While it has been a successful year, reading wise, I have had a few mishaps along the way. This year I have had a record number of library fines. I have returned a book to the wrong library, not just once, but twice. I have lost a school library book for the first time ever. I have had books that were on hold for me re-shelved five times because I forgot they were there. Five times! And I have over spent my book budget (yes, that is a thing) exactly EVERY TIME! For a pretend librarian, I have been very cavalier with the book related responsibilities this year.

Now that you have heard the bad with the good, here are my favorites from my year in reading.

My Favorite Books Written in 2017:

  1. Lincoln in the Bardo by George Saunders – This is a brutal read, in the best possible way. It is an unrelenting, irreverent, often hilarious, and devastating retelling of tragic death of Abraham Lincoln’s son. I will admit, this one is not for everyone.
  2. We Were Eight Years in Power by Ta-Nehishi Coates – The book is formed from 8 different essays written by Coates over the course of the Obama administration. I found the book insightful, helpful, and very interesting. The chapter called The Case for Reparations is particularly poignant.
  3. Stay with Me by Ayobami Adebayo – The story follows a couple in Nigeria as they struggle with infertility, infidelity, and deep misunderstanding. It is heartbreaking and thought-provoking.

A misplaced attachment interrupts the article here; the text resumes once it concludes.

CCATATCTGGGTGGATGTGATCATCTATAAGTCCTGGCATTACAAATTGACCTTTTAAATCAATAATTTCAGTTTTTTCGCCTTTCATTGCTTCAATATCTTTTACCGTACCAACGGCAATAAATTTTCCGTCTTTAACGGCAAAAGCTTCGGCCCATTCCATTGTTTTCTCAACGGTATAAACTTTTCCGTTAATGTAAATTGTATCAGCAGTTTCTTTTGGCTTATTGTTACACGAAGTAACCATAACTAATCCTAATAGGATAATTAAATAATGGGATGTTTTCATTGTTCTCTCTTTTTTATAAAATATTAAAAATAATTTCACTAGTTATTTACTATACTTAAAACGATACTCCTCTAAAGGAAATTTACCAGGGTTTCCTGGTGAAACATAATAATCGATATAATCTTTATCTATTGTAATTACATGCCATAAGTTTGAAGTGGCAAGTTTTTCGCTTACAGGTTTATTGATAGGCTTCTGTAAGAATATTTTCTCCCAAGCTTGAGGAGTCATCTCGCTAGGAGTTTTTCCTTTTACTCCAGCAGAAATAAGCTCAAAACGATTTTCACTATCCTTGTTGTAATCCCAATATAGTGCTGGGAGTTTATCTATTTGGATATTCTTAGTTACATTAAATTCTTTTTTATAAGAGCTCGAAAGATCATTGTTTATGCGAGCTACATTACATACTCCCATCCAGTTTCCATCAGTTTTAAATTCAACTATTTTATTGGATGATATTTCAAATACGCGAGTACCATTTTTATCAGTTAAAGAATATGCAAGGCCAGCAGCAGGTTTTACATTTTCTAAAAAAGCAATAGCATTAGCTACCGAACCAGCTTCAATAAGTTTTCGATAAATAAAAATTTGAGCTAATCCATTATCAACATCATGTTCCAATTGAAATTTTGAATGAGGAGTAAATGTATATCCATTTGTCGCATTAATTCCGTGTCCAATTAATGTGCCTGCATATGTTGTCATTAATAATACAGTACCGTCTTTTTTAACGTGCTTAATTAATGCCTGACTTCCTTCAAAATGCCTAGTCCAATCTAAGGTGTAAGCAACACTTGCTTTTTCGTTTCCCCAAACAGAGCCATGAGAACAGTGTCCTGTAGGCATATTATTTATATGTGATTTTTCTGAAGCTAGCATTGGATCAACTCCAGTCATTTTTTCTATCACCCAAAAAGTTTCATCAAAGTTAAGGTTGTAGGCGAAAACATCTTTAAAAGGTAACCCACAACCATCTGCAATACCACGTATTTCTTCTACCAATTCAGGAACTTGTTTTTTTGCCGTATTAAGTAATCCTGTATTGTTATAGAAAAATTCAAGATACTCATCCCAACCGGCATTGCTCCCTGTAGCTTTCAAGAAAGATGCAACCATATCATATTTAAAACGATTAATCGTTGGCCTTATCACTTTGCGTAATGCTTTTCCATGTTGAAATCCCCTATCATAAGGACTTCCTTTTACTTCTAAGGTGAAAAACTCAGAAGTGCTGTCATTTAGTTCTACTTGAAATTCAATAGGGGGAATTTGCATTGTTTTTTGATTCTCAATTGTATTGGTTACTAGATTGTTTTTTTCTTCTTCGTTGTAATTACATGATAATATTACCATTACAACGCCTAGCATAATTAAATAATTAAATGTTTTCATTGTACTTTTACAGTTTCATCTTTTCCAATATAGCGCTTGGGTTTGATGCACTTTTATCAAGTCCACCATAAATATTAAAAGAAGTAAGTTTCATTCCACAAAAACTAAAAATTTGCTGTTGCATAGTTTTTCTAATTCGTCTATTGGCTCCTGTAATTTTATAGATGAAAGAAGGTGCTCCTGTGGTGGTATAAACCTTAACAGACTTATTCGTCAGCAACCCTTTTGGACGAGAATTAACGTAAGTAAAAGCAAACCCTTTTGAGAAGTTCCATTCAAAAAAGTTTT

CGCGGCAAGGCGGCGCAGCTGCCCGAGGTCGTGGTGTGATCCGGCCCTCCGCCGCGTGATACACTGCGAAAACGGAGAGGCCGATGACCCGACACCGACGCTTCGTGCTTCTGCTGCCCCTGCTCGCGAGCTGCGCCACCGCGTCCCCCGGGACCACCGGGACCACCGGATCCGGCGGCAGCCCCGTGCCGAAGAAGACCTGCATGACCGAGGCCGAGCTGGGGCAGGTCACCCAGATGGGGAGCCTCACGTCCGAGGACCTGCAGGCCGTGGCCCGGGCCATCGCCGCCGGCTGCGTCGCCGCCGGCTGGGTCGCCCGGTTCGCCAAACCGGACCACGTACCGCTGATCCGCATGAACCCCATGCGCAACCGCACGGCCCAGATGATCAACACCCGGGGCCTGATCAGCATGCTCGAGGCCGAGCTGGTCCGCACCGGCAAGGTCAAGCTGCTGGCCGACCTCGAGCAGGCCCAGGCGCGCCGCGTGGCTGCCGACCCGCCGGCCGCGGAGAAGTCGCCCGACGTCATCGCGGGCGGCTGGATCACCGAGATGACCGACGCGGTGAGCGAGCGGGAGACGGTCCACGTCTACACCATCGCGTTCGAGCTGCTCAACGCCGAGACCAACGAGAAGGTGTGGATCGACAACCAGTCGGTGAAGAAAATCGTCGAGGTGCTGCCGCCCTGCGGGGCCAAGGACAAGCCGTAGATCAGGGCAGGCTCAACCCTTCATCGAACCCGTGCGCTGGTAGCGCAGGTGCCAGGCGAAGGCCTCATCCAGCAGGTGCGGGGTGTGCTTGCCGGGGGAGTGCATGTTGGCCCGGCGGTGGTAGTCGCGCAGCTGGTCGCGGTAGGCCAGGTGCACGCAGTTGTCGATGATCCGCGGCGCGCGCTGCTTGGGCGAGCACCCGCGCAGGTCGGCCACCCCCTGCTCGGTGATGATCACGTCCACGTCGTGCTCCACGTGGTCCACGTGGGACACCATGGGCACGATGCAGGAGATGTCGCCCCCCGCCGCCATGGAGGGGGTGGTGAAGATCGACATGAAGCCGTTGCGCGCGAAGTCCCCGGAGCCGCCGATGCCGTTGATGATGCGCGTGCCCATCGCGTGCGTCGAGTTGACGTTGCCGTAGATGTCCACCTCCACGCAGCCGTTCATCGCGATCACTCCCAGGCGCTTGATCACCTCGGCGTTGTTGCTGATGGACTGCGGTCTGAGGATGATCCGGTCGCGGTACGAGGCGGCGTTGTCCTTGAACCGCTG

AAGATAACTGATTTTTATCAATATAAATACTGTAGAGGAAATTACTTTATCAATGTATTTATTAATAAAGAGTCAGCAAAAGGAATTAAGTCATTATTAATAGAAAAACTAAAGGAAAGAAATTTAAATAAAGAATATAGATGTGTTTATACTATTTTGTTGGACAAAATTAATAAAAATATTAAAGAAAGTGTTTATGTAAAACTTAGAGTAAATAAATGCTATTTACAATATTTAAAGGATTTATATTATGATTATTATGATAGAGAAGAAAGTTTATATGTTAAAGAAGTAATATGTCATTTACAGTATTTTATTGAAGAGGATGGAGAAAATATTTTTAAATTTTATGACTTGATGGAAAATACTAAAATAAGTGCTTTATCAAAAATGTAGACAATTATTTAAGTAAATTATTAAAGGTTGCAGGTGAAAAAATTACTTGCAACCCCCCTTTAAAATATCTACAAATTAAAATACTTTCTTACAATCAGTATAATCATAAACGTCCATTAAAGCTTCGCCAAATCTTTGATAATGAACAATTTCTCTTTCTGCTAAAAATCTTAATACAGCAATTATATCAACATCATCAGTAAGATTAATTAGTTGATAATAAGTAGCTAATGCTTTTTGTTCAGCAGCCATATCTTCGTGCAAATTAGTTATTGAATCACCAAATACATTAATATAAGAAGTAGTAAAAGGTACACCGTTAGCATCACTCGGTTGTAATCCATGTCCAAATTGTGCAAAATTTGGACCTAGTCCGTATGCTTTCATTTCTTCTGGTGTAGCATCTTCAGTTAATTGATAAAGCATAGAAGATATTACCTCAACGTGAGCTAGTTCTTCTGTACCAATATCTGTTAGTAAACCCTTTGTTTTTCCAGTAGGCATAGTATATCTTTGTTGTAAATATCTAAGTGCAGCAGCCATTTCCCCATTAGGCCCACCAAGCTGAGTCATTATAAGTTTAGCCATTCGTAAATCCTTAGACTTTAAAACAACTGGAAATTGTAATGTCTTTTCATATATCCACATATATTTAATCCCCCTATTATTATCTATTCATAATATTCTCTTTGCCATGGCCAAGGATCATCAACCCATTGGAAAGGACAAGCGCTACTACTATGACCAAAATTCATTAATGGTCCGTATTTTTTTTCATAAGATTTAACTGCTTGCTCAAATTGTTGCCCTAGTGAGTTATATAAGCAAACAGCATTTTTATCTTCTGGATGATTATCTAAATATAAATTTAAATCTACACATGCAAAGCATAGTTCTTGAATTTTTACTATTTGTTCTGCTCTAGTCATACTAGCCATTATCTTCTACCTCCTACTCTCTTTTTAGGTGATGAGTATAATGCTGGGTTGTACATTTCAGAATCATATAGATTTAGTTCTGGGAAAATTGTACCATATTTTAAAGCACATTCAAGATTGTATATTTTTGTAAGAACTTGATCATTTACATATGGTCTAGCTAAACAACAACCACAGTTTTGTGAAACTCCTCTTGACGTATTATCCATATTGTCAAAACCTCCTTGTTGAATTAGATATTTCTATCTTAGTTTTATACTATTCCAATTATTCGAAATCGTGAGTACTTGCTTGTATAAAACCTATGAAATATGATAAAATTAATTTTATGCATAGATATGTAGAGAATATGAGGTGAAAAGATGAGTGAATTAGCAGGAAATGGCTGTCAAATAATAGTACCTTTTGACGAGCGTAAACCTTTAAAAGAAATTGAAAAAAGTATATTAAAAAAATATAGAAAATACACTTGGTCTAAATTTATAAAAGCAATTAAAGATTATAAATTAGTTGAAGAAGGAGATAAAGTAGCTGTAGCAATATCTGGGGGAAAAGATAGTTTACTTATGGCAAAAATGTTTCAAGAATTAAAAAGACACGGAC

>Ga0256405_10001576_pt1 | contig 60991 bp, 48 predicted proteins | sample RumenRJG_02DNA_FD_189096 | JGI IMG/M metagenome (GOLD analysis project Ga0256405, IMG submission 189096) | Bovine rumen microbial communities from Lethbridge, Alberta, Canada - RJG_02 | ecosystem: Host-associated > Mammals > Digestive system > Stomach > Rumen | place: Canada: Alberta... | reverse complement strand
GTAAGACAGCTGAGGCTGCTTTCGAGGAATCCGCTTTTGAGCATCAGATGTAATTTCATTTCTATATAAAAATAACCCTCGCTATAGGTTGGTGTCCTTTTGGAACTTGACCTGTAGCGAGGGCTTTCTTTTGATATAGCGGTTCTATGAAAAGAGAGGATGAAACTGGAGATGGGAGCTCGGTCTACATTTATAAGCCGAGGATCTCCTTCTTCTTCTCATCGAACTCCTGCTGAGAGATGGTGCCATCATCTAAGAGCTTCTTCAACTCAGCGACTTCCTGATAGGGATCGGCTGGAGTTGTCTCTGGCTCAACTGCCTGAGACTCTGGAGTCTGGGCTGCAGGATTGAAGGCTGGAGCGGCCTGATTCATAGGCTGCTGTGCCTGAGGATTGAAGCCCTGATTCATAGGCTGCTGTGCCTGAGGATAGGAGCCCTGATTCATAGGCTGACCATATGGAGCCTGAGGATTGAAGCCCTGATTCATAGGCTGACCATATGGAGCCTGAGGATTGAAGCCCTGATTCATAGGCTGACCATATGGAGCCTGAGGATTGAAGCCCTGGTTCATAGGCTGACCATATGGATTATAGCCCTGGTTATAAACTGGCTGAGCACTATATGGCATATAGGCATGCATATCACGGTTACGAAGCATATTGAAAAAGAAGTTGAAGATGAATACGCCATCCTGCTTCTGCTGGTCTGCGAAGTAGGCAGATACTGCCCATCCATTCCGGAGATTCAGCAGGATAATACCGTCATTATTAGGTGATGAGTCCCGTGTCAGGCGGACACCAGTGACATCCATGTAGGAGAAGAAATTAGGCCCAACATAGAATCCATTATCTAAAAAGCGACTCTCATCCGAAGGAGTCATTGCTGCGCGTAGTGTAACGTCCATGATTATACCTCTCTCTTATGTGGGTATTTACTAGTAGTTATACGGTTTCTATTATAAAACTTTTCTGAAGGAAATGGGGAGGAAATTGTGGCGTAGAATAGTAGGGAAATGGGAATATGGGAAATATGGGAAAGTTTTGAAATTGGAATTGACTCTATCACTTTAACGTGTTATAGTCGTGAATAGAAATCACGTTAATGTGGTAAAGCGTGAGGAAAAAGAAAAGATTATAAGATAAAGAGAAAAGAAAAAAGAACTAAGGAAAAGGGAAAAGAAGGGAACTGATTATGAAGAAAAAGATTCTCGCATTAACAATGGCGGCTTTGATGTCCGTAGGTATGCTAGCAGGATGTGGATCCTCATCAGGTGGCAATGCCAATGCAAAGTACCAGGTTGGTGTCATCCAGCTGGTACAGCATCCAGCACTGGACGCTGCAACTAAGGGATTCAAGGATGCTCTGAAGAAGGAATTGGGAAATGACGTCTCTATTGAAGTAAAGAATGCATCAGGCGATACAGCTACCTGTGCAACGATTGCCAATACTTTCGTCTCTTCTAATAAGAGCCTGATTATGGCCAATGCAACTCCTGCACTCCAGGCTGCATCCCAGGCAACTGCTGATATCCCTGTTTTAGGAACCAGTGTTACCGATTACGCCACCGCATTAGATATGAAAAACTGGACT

4. Exit West by Moshin Hamid – This is a classic immigration story with a decidedly un-classical twist. Anything else will give it away!
  5. The Hate U Give by Angie Thomas – Police brutality, racism, and racial tension. This books does not shy away or back down from directly confronting issues through a fictionalized story of a black teenage girl whose friend is killed by police.

My Favorite Children’s Literature Written in 2017: (With recommended ages in parenthesis.)

  1. Jupiter Storm by Marti Dumas (3rd grade and up) – Dragons, magic, family drama, and life lessons! Need I say more?!
  2. Patina by Jason Reynolds (4th grade and up) – The new girl on the club track team leaves everyone guessing with her speed, her multi-racial family, and her attitude.
  3. The War I Finally Won by Kimberly Brubaker Bradley (5th grade and up) – This is the sequel to the bestselling, The War That Saved My Life. It is a story of bravery, acceptance, and sacrifice.